Protests in Macedonia: one more colour for press freedom, please

By Vesselin Dimitrov
It is a colourful, peaceful fight going on day after day in the Macedonian capital Skopje. Since 13 April tens of thousands of people go out on the street and protest against a corrupt and authoritarian political regime.

Some more background: In February 2015 then-Prime Minister Nikola Gruevski was accused of wiretapping 20,000 people, including politicians, judges and journalists. The European Union mediated some solutions: Gruevski had to resign, general elections were scheduled, and investigations were led on crimes highlighted by the wiretapping scandal. On 13 April though, the Macedonian President Gjorge Ivanov decided to pardon politicians charged with crimes or under investigation in the aftermath of a wiretapping scandal.

This led to the “colourful revolution”: for almost two weeks now protesters pelt monuments with paintballs and fill fountains with laundry detergent.

Journalists are also among the protesters, in a “double function”: as citizens and as victims of the regime, explains Katerina Blazevska on the phone from Skopje. And she is one of them.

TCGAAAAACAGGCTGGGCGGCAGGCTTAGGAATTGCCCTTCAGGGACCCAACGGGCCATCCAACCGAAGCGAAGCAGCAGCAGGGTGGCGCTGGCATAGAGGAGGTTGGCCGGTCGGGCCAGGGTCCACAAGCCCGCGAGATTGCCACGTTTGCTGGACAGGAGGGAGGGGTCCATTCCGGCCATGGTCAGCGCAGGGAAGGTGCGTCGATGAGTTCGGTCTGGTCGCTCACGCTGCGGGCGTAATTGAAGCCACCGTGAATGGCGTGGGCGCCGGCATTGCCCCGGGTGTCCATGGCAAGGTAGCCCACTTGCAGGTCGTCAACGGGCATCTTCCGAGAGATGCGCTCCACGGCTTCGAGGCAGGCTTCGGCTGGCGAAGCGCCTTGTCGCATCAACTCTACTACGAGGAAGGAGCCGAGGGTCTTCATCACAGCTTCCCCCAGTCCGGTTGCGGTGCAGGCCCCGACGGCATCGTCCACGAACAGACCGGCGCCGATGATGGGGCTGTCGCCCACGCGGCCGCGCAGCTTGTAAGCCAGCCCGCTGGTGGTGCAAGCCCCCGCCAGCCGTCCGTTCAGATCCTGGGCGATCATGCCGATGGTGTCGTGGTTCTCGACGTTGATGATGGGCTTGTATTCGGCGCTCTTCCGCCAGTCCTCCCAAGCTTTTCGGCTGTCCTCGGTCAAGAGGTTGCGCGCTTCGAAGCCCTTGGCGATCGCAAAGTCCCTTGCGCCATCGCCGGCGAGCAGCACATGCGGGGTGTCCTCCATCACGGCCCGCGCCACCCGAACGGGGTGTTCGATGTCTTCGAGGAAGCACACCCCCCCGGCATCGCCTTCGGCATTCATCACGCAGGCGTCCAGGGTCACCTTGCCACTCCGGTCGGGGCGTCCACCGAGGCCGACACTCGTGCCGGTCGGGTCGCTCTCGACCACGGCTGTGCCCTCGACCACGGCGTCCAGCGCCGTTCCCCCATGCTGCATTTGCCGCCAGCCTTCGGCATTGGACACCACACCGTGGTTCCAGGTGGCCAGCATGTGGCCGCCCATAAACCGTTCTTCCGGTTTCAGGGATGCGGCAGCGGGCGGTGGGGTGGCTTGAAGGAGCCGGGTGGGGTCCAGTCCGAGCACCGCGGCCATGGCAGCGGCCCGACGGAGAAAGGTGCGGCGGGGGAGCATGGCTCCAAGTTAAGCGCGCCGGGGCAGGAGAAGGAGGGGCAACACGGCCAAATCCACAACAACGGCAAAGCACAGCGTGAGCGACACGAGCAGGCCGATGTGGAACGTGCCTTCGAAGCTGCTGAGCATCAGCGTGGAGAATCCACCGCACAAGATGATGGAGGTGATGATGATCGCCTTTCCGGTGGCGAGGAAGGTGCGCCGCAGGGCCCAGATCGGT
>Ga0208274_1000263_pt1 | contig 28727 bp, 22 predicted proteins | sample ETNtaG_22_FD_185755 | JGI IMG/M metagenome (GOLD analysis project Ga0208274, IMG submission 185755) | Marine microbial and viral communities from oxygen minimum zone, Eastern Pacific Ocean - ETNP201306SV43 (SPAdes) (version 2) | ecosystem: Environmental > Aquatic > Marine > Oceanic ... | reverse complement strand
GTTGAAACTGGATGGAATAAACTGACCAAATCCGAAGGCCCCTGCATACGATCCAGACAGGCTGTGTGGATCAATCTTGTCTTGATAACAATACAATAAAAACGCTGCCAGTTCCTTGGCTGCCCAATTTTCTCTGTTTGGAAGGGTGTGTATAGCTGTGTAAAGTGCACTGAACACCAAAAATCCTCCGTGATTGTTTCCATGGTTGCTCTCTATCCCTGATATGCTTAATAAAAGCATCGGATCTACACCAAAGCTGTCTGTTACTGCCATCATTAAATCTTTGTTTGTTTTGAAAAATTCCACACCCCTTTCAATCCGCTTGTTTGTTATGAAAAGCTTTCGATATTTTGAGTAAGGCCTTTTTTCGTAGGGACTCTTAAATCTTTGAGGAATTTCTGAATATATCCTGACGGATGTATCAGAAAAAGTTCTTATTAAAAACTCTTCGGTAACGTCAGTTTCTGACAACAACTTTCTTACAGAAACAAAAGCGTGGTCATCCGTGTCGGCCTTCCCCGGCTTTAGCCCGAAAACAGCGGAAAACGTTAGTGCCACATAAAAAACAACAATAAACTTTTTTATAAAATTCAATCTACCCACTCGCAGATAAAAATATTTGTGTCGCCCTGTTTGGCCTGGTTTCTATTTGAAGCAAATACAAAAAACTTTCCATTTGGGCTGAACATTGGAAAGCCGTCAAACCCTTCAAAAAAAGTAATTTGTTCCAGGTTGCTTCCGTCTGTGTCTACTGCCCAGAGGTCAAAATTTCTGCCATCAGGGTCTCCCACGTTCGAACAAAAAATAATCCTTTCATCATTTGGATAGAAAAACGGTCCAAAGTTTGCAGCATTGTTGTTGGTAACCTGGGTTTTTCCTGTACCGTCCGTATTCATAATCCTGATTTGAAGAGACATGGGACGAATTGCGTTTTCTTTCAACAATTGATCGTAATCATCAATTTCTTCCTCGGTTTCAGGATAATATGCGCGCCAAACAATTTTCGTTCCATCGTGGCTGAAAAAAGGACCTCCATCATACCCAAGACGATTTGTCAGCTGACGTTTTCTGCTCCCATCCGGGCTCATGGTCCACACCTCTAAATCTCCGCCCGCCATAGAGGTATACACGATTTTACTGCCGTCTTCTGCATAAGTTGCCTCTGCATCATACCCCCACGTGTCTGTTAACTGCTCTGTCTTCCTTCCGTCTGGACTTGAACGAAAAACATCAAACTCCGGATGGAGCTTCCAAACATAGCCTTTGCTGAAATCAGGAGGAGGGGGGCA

Most media in Macedonia are kept on a short leash by the Government, those who try to be critical and objective are stamped as “sorosoids” (i.e. mercenaries of foreign interests, referring to George Soros, US magnate and donor to many South East European foundations). Macedonia is among the lowest ranked European countries in press freedom rankings.

Blazevska who now has the rare privilege to work for a foreign media (namely Deutsche Welle) used to be the Editor-In-Chief of the Dnevnik newspaper but quit after “Government’s servants” were installed in her newsroom. “Then I realized journalism here is over; the paper was supposed to be made under the state’s dictation,” she says.

This story is a few years old, but little has changed since in the Macedonian media. Self-censorship is common, ownership – intransparent. And Katerina Blazevska is afraid the state would not let go from influencing the media.

The “democratic front”, as she calls the protesters, could push for system change, but Blazevska says it could not solve the country’s problems. And are there signs on the streets for more independent media? “I do not see any, the country’s problems lay way deeper.”

Still, fighting these “deeper” problems requires better, autonomous media. They could be leading Macedonian politicians on a short leash, asking inconvenient questions, investigating and pushing the public to require actions, without having to protest on the streets.

This might seem like a naive idea, but shouting out for independent press would add more colour to the protests in Skopje. And it certainly would not harm the striving for less authoritarian political system.

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